Well-known Kontihenes were:
- Amakwatia at the time of Osai Bonsu
He was the commander-in-chief of the Kumasi division in the Ashanti Army and, as viceroy (governor), was responsible for Assin, Wassaw, Twifo, Sefwi and large parts of the southwest. He was at the court of the Adamfo of the Mamponghene and a member of the Kotoko council at the Asantehene.
- Amankwatia in the time of Osai Kofi Karikari
He was the Adontenhene, ie he commanded the main part of the Ashanti army in the war against the British in 1873/1874.
- Amankwatia at the time of Osai Prempeh I.
He commanded the Ashanti Army during the campaign against the Brong Confederation in 1893.
To the office of the Okyeame
In contrast to the historical kingdom of Fetu or Akim, where the office of the Okyeamme was described in historical literature with the term "chancellor" or "royal doorkeeper", it was the Okyeame within the Ashantine government after the Kwadwo'schen administrative reform the post of "spokesman for the king". Since there was not only one royal speaker in historical Asante, the office of the "Boakye Yam Panyindwa" chair ("Chair of Boakye Yam, the Elder") also existed as the "chief speaker" of the king. This office is named after the venerable Boakye Yam, who was the first to exercise this office after Kwadwo's administrative reform. The posts of the speakers are comparable to the "diplomatic service" of the Ashanti State and therefore required a high qualification of their incumbents in relation to both foreign and provincial matters. It was primarily they who (along with personal relatives of the king) were repeatedly sent out as liaison officers for the Asantehene on diplomatic missions. The succession to the “Boakye Yam Panyindwa” chair was also organized through the “Fekuw” system, that is, the office was inherited within the paternal bloodline.
Well-known chief spokesmen for the king were:
|Boakye Yam||until 1814||He was appointed during the reign of Osai Kwadwo (Kudscho) (ruled 1764-1777) and died in 1814. He is probably identical to the Boakye who, in the last year of Kwadwo's reign in 1776, became the Resident Commissioner for the Dutchman in Accra was appointed to Fort Crèvecoeur. The same Boakye Yam accompanied Abiniova's army in 1814 as part of his office. He died during this campaign in 1814 at Akrofroom in Aquapim.|
|Oti Panyin||1814-1826||Literally: "Oti the Elder"; (Son of 1.) He fell into the hands of the British in 1826, near Katamanso (very close to the place where his father died) while accompanying an Ashanti army. He died in the same year, 1826.|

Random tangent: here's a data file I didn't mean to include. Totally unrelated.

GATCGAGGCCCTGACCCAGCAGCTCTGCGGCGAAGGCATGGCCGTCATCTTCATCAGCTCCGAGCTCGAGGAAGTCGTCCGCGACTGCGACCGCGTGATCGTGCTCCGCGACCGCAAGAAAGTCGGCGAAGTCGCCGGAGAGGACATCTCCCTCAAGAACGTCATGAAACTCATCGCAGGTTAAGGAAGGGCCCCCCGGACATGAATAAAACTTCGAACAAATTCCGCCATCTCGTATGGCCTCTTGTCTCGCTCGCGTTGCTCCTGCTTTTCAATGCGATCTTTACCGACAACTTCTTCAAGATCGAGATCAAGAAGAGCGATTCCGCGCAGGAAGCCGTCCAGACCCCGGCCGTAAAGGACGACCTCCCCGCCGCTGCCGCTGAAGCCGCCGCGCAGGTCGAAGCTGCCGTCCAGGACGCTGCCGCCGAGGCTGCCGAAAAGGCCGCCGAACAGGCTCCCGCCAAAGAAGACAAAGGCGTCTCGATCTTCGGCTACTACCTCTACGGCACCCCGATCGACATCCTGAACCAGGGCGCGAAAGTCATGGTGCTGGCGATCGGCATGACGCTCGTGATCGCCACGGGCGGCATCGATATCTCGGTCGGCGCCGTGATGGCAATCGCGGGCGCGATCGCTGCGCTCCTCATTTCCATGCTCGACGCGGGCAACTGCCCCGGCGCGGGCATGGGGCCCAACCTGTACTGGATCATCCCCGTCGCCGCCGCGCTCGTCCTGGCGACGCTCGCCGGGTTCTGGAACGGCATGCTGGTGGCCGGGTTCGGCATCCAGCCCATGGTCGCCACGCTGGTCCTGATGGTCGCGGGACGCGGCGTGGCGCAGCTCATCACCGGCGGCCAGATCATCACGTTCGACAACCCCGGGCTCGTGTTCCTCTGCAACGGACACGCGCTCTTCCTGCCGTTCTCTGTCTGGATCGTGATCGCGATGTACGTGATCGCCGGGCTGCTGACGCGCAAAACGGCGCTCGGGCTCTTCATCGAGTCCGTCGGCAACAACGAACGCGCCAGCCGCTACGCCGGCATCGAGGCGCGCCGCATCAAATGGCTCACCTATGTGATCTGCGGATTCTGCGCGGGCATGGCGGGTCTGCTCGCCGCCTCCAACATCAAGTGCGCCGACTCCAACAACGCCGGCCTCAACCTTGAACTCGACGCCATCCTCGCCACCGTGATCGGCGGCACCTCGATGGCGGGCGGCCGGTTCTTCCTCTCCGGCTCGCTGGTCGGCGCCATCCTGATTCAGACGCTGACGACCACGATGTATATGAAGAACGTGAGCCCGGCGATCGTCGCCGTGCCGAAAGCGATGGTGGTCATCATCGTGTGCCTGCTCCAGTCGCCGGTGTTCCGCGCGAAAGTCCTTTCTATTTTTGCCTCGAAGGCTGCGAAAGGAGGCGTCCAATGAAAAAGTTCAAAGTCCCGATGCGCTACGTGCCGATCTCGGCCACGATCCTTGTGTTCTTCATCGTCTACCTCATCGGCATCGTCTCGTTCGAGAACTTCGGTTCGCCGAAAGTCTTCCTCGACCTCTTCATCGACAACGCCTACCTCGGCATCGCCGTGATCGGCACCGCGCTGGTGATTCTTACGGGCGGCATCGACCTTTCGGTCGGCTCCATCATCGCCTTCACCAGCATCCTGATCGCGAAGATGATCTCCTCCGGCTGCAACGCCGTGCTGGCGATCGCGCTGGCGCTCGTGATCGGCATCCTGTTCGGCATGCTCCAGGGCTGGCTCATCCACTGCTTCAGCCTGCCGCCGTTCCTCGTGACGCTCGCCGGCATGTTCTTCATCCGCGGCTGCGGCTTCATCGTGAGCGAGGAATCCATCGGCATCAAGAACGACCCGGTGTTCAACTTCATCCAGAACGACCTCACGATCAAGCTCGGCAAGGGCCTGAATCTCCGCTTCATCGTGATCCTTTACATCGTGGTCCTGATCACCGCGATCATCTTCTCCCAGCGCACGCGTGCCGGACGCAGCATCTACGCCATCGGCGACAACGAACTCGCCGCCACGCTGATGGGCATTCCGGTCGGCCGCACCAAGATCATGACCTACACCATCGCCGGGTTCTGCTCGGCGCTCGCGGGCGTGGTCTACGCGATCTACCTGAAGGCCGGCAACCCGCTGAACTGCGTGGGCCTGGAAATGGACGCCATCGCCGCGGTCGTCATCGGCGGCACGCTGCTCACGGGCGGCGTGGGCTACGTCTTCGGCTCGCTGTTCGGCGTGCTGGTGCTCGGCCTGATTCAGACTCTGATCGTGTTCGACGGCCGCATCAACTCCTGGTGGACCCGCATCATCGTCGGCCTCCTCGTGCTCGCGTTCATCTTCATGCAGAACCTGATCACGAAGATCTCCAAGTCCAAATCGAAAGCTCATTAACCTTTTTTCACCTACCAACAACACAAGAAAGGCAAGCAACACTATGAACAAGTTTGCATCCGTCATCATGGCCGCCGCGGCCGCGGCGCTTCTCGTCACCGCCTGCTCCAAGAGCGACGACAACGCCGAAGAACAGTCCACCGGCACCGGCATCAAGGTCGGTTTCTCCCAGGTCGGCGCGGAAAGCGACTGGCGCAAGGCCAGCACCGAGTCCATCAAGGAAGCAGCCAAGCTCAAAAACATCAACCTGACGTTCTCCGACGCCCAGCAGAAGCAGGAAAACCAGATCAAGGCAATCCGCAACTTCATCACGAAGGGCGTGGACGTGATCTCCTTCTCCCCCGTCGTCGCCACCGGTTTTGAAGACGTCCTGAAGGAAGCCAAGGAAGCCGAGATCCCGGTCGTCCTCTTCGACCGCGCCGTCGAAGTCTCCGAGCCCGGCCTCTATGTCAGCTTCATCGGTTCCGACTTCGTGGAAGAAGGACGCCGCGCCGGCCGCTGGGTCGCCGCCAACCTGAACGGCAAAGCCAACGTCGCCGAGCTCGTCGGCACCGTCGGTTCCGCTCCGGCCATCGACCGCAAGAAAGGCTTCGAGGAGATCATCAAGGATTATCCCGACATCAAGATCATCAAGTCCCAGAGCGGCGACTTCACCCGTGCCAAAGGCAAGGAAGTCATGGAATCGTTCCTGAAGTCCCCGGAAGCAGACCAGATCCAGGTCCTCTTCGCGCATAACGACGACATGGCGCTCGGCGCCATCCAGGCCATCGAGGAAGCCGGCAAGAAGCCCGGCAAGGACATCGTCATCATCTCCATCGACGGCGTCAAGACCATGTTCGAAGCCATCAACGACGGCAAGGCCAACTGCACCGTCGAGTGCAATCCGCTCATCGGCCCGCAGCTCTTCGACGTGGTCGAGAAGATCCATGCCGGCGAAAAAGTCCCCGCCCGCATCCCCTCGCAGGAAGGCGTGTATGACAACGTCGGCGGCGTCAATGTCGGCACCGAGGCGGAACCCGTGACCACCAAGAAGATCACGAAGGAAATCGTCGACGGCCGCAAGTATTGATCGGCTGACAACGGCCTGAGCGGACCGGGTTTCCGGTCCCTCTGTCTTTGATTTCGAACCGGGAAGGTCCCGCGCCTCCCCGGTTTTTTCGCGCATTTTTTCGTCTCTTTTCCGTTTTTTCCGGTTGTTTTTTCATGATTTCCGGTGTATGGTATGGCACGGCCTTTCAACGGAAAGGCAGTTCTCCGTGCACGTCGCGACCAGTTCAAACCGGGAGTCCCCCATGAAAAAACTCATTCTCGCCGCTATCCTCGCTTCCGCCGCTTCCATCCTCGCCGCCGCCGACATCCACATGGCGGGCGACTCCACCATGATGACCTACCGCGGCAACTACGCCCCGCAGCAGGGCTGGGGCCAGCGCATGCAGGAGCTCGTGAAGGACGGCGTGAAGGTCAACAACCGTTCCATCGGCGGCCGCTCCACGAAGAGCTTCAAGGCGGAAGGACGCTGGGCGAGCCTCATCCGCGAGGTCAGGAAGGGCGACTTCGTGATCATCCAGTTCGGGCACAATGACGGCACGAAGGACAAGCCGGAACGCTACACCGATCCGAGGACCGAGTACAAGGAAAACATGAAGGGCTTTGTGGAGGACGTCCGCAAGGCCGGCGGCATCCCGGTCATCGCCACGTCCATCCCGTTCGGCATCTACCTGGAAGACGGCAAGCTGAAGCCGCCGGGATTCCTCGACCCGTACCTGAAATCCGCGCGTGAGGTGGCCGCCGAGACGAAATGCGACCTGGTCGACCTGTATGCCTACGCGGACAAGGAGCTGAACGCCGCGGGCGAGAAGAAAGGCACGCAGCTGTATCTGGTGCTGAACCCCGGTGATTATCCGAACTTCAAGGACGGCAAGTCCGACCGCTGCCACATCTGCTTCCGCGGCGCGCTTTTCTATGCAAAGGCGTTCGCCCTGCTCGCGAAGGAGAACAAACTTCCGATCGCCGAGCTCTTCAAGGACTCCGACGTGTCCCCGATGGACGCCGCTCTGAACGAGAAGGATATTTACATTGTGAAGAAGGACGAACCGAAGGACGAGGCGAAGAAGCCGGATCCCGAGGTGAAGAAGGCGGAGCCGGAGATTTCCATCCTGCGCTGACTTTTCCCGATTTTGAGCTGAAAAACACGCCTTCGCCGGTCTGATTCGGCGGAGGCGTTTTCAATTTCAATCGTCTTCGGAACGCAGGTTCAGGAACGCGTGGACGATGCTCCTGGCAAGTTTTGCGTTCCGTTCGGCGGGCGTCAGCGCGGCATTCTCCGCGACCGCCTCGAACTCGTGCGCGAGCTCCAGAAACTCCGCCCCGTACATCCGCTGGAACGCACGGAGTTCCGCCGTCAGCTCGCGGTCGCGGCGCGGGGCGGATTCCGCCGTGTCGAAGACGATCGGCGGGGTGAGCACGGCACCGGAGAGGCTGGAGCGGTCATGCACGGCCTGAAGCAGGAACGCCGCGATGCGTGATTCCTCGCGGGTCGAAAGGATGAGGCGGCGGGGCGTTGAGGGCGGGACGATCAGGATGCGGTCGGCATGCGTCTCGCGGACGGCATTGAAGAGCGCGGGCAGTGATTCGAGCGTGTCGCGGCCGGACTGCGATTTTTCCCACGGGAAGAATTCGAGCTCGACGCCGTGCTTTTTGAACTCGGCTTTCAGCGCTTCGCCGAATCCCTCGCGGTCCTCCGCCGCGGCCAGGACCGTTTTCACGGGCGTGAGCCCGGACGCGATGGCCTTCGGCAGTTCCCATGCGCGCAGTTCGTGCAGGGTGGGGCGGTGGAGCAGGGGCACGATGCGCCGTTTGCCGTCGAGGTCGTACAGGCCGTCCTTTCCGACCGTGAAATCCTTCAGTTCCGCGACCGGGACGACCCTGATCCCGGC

|Kofi Boykye||1826 -?||(Son of 1.)|
|Kofi Nti||? - 1875||(other patrilinear line)|
|Boakye Tenten||1875-1885||(Son of 2.) He served after 1875 as permanent commissioner of the Asantehene in Salaga for the Ashantine trade with the northeastern hinterland, a post which he shared with the French Marie-Joseph Bonnat, who as governor of the Asantehene organize and organize this trade should set up a financing system for this. In 1881 Boakye Tenten was entrusted with leading the critical Ashanti-British negotiations at Prasuh and Elmina, on which the question of war or peace then hung.|
|Kwaku Fokua||to 1900||(Another patrilineal line, not identical to 4.) In 1894/1895 he was a member of an Ashantin delegation that had been sent to the British government in London.|
A famous Okyeame was also Agyei during the reign of Osai Bonsu (ruled 1801-1824), although he did not hold the office of chief spokesman.
The mentioned assignments emphatically underline the importance of the office of Okyeame in Asante, whether in the position of the “Boakye Yam Panyindwa” chair or in a subordinate position.
- Emmanuel Akyeampong, Pashington Obeng: Spirituality, Gender, and Power in Asante History. In: The International Journal of African Historical Studies. 28 (3), 1995, pp. 481-508.
- Ivor Wilks: Aspects of Bureaucratization in Ashanti in the nineteenth century. In: Journal of African History. 7 (2), 1966, pp. 215-232.
- Margaret Priestley: The Ashanti question and the British: eighteenth-century origins. In: Journal of African History. 2 (1), 1961, pp. 35-59.
- William Tordoff: The Ashanti Confederacy. In: Journal of African History. 3 (3), 1962, pp. 399-417.
- John K. Fynn: The reign and times of Kusi Obodum 1750-64. In: Transactions of the Historical Society of Ghana. 8, 1965, pp. 24-32.